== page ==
Unravelling the net with Aristotle

Researchers use 'ontology' to cut through the internet chaff

University of Waikato philosophy lecturer Dr Cathy Legg (pictured on right, below) and computer science PhD student Olena Medelyan have taken inspiration from Greek philosopher Aristotle and are applying his theories to the internet.

The pair are collaborating on a project in ontology, a science first proposed by Aristotle more than 2300 years ago that attempts to break the universe down to its most basic components.

That theory is being applied to internet searches to remove superfluous results.

The online encyclopaedia Wikipedia, Legg says, can be viewed as an ontology, as it distinguishes and defines concepts as "articles", and also links them together in informative ways.

Legg’s background in formal ontology includes a previous project called CYC, developed for the US company Cycorp and funded by the US military. Legg and Medelyan decided to find all concepts in CYC and Wikipedia which are equivalent ontologically — in other words, which describe the same thing.

They found more than 50,000, using an automated algorithm, mapping not only concepts that have the same name, but also those that have different names but mean the same thing, for example pest management/pest control or homo sapiens/humans.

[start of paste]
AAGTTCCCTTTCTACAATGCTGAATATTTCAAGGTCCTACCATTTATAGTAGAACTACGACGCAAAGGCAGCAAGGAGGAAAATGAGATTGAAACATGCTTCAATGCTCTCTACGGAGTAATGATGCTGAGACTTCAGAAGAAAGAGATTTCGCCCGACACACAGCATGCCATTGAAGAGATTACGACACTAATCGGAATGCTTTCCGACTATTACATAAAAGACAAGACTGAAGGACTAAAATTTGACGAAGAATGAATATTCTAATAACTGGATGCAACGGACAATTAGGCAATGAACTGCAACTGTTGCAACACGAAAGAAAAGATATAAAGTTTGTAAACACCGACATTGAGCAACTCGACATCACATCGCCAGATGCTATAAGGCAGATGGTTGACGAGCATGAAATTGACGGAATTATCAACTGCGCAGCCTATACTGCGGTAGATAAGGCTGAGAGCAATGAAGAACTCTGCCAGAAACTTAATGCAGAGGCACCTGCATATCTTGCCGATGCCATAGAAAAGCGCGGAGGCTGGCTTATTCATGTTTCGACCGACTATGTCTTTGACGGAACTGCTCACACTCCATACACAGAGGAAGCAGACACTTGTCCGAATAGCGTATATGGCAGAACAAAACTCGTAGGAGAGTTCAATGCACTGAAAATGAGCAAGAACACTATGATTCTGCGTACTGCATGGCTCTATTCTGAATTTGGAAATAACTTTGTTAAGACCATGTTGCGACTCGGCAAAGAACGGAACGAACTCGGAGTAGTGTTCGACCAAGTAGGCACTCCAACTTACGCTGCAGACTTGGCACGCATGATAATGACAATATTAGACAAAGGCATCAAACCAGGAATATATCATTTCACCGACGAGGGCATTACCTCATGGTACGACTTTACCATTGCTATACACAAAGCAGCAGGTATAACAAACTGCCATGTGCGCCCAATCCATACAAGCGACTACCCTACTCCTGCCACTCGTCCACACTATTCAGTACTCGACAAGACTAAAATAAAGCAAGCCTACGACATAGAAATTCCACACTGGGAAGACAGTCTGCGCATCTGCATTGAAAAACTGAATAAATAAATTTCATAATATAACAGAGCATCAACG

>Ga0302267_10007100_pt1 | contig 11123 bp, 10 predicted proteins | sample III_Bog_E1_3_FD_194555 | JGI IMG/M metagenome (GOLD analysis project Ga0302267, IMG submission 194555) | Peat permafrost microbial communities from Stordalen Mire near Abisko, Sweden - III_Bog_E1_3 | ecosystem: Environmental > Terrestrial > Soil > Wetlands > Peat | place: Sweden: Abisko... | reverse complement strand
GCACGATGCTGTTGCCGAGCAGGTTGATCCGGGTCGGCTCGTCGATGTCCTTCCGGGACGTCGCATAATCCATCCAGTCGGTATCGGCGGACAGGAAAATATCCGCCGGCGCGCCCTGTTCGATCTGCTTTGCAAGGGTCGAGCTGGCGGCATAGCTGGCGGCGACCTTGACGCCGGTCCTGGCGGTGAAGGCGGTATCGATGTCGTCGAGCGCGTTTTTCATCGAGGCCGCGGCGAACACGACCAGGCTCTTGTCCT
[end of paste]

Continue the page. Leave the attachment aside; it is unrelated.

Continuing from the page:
Legg and Medelyan say such a large automated ontology alignment is a first for the computing world and it will make it possible to create a "super ontology" combining the developed structure of CYC and the much larger store of information in Wikipedia.

They will present their results at the Chicago AAAI, the annual artificial intelligence conference in July, after which Medelyan will take up an internship with Google in New York.

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Tags dr cathy leggtechnologyontologyuniversity of waikato

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